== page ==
# 2D curvature of Flamm's paraboloid

• A
Staff Emeritus
A question of sign. Is the curvature of Flamm's paraboloid positive or negative? If I've gotten the signs correct, it's a negative curvature. This is the opposite of the positive curvature of a sphere, and it implies that that geodesics drawn on Flamm's parabaloid should diverge. I think this makes sense, but a cross-check would be welcome.

Dale

Negative curvature is correct.

Dale
cianfa72
This is the opposite of the positive curvature of a sphere, and it implies that that geodesics drawn on Flamm's parabaloid should diverge.
If we consider it as a spacelike hypersurface of constant coordinate time t in Schwarzschild spacetime in Schwarzschild coordinate chart, I'm not sure it is actually a spacetime geodesic.

In other words: take two events (points) on the Flamm paraboloid. The spacetime spacelike curve joining them that is a geodesic in the induced metric on the Flamm paraboloid from the Schwarzschild spacetime metric, may not be a geodesic of the Schwarzschild spacetime itself.

A question of sign. Is the curvature of Flamm's paraboloid positive or negative? If I've gotten the signs correct, it's a negative curvature.
Intuitive approach: In the 3D embedding it's obviously more like a saddle than a sphere.

If you try to construct tangent circles for the principal extrinsic curvatures in the embedding space, they will be on opposite sides, which implies negative intrinsic curvature.

a geodesic in the induced metric on the Flamm paraboloid from the Schwarzschild spacetime metric, may not be a geodesic of the Schwarzschild spacetime itself.
You can't really tell, because a spatial Flamm geodesic doesn't uniquely define a worldline in spacetime. But if you go the other way and project a geodesic in spacetime onto the spatial Flamm paraboloid. then it's not a spatial Flamm geodesic in general.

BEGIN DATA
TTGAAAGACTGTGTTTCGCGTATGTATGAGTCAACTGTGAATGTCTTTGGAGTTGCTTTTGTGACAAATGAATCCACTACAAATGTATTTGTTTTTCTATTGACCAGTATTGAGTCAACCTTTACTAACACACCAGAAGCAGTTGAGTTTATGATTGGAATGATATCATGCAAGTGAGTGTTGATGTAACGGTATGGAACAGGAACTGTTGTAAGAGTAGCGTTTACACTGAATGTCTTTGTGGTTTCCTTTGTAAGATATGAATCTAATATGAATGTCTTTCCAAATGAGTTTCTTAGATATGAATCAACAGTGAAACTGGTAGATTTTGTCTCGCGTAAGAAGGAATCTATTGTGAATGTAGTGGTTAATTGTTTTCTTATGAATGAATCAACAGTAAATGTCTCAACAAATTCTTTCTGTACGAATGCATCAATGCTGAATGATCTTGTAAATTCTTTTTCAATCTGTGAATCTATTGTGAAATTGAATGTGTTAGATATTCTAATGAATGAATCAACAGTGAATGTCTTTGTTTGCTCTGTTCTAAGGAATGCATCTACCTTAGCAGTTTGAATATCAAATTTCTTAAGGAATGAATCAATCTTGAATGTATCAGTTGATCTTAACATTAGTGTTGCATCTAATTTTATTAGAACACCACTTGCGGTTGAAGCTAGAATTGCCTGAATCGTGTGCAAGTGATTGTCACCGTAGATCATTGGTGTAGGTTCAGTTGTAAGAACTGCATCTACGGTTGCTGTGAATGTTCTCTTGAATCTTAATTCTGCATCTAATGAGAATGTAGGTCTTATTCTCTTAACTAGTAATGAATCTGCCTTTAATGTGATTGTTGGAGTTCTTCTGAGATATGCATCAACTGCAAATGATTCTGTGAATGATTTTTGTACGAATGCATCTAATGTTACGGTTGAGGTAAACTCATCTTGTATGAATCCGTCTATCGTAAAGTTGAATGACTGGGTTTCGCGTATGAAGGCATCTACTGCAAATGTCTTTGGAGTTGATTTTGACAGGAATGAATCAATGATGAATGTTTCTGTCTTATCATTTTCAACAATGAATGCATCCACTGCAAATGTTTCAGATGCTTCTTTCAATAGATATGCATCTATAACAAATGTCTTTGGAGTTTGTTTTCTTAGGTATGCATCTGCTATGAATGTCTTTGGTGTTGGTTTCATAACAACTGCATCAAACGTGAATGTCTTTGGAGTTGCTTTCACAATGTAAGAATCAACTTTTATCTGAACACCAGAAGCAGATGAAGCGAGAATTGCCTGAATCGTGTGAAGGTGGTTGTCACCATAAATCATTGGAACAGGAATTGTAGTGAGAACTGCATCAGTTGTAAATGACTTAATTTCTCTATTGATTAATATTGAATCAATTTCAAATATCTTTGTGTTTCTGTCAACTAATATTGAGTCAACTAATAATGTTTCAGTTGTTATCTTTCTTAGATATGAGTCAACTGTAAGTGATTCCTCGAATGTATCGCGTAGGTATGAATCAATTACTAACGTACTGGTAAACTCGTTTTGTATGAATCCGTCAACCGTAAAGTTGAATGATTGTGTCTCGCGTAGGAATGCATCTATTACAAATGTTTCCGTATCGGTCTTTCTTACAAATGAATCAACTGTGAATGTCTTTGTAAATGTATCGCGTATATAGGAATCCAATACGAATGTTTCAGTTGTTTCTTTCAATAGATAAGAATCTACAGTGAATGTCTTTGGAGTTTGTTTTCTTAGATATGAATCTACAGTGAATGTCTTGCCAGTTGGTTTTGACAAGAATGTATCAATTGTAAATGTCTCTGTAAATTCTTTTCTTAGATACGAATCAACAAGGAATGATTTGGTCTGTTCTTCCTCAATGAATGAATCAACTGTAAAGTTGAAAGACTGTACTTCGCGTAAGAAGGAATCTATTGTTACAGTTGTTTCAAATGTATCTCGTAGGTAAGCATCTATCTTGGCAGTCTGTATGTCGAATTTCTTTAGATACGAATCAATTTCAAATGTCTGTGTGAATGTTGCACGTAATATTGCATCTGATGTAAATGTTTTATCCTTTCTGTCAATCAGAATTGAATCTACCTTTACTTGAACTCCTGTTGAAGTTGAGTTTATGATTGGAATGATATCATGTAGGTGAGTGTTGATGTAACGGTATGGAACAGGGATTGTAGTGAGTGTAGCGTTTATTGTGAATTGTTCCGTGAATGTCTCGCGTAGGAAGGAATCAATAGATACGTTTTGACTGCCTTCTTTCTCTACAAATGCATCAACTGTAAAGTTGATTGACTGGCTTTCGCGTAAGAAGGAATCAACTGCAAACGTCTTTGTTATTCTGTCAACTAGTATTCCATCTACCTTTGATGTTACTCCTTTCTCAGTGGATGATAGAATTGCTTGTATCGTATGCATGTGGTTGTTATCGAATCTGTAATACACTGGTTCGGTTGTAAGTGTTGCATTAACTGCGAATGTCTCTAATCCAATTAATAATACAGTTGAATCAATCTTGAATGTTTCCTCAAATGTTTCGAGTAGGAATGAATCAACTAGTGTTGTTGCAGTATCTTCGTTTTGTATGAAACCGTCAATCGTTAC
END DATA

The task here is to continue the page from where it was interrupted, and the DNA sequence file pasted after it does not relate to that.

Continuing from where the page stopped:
For example: Two nearby radially free falling bodies converge in space, so the spatial projections of their geodesic worldlines cannot be geodesics on the negatively curved Flamm paraboloid

italicus
italicus
In other words: take two events (points) on the Flamm paraboloid. The spacetime spacelike curve joining them that is a geodesic in the induced metric on the Flamm paraboloid from the Schwarzschild spacetime metric, may not be a geodesic of the Schwarzschild spacetime itself.
Are you sure that the curve joining the events is a spacelike curve?
This paraboloid reminds me the Beltrami pseudosphere of differential 3D geometry, which curvature is negative.

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cianfa72
Are you sure that the curve joining the events is a spacelike curve?
Why not ? In the exterior of Schwarzschild spacetime you get a Flamm paraboloid as a hypersurface of constant coordinate time ##t## (##t## is the Schwarzschild chart's coordinate time). At each point on such hypersurface (the 2D Flamm paraboloid when we drop a spatial dimension) the directions having ##dt=0, d \theta=0## are all spacelike (they 'live' in the vector subspace of the spacetime tangent vector space that is tangent to the hypersurface submanifold).